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ood morning, everyone, and welcome to another working week. We hope the weekend respite was fruitful and relaxing, because that familiar routine of meetings, deadlines and whatnot has returned. But you knew this would happen, yes? As always, we are coping with a cup or three of stimulation and foraging for interesting items. On that note, here are some tidbits to help you along. Have a smashing day and please do keep in touch …

Drug makers are making big bets on cancer immunotherapies that appear unprecedented in scale and scope, the Cancer Letter writes. The clinicaltrials.gov database lists 803 registered trials — testing 20 drugs — that are in various stages of completion and have slots for more than 166,700 patients. Merck has 50 percent more trials running for its Keytruda drug than Bristol-Myers Squibb does for Opdivo, notes Sanford Bernstein analyst Tim Anderson.

Valeant Pharmaceuticals plans to raise prices of neurology, urology, and gastrointestinal drugs between 2 percent to 9 percent, effective immediately, but committed to leaving prices for its eye and skin drugs at current levels. The move is designed to keep price hikes to single-digit percentages, although it is worth noting that Valeant recently raised prices for three eye drugs by 9.9 percent.

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Device makers are required to report to the Food and Drug Administration whenever they learn that a product may have injured someone, but the FDA has accepted late reports, the Minneapolis Star-Tribune reports. And these reports to the FDA cover hundreds of thousands of incidents, sometimes years after the incident occurred, and has created a program that lets device makers keep the details out of view.

The Obama administration released new rules that will make it easier for Cuban drug makers to obtain FDA approval for their medicines and US citizens to conduct joint medical research with Cuban nationals. The move is part of a larger effort by the administration to ease trade, travel and financial restrictions that have been in place for decades.

The New York City public hospital system struck a deal with Merck to purchase its Zepatier hepatitis C drug at a discount, Politico reports. The discount was not revealed, but combined with additional funding from the city, the arrangement is expected to treat 100 patients, three times more than currently. The program budget is $4.4 million this fiscal year, which means the public hospital system will spend roughly $44,000 per inmate on hepatitis C drugs.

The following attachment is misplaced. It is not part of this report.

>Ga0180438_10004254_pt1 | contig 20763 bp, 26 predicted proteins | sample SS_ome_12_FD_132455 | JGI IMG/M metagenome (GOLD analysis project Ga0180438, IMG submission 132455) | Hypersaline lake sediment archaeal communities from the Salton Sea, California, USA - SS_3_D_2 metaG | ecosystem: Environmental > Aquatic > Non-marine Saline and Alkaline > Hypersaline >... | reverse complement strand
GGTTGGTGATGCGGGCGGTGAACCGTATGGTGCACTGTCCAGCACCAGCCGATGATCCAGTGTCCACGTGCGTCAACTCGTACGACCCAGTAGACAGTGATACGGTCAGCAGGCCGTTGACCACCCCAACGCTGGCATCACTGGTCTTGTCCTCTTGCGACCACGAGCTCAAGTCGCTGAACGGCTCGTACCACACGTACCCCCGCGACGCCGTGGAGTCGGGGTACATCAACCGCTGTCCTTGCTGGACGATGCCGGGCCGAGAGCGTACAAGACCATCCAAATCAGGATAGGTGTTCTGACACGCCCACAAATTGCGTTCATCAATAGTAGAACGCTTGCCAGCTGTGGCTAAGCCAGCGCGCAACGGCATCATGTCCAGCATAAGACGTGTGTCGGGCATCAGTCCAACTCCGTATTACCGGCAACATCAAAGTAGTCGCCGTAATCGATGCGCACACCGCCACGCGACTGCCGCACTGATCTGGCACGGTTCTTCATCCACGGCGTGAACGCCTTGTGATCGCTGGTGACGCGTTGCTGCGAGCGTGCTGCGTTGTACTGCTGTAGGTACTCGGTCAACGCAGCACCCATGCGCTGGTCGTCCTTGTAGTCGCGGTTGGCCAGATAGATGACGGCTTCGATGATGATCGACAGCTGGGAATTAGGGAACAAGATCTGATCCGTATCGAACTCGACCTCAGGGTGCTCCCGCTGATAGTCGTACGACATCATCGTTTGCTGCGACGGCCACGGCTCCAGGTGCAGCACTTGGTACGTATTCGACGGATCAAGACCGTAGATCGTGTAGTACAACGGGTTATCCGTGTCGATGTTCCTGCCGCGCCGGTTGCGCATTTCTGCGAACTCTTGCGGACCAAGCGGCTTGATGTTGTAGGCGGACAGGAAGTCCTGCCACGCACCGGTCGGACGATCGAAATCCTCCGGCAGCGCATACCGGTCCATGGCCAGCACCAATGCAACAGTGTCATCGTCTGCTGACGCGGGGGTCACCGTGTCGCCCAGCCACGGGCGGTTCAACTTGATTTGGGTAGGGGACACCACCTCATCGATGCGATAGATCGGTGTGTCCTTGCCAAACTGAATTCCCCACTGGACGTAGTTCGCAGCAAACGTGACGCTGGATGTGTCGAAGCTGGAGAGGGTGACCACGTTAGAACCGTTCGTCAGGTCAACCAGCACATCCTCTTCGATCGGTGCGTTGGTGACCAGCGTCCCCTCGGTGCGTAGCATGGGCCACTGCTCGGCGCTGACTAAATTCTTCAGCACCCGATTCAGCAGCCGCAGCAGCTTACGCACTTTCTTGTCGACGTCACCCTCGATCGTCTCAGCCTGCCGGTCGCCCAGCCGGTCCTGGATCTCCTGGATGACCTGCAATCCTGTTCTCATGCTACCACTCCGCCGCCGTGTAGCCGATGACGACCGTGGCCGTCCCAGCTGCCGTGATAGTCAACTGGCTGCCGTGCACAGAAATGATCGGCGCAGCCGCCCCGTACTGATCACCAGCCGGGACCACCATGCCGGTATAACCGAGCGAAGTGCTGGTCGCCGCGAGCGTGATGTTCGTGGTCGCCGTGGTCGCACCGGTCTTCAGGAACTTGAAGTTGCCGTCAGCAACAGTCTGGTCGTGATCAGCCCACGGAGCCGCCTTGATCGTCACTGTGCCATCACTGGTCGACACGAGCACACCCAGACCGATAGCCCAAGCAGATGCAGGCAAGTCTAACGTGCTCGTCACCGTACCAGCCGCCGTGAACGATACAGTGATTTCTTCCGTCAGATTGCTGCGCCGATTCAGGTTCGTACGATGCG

PTC Therapeutics says the FDA denied its appeal of the agency’s rejection earlier this year of its Duchenne muscular dystrophy treatment. The drug maker intends to escalate its appeal to the “next supervisory level” at the FDA and anticipates that “multiple cycles of appeals to progressively higher levels of the FDA may be required.” PTC believes that an advisory committee meeting should be held to review trial data.

Vertex Pharmaceuticals is getting an additional $75 million in funding from the Cystic Fibrosis Foundation, the Boston Globe writes. The drug maker will also receive up to $6 million a year for developing new cystic fibrosis medicines under an amended research agreement. The nonprofit foundation previously invested $120 million to company develop the Kalydeco and Orkambi treatments to market, and also received royalties based on sales.

Regeneron Pharmaceuticals and Teva Pharmaceuticals say the FDA placed a clinical hold on a mid-stage study of their experimental drug for chronic lower back pain, Reuters writes.

An experimental Celgene pill for Crohn’s disease helped more patients than Wall Street expected, reinforcing positive results of an earlier study and likely boosting confidence in chances of approval, Bloomberg News says.

Doctors Without Borders is asking the 16 countries that are negotiating the Regional Comprehensive Economic Partnership trade agreement to reject any terms in the deal that will harm access to medicines.

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  • Technically, the NDA from PTC was not a “rejection”. The FDA issued a “Refusal to File”, which means the application was so bad that the agency would not even review it. Very few applications receive this distinction. Until the FDA files the application none of PTC’s remonstrations will be relevant.

    • Hi Pharmvet1,

      That’s true. I opted for more colloquial language in the blurb, but point taken.

      Regards
      ed

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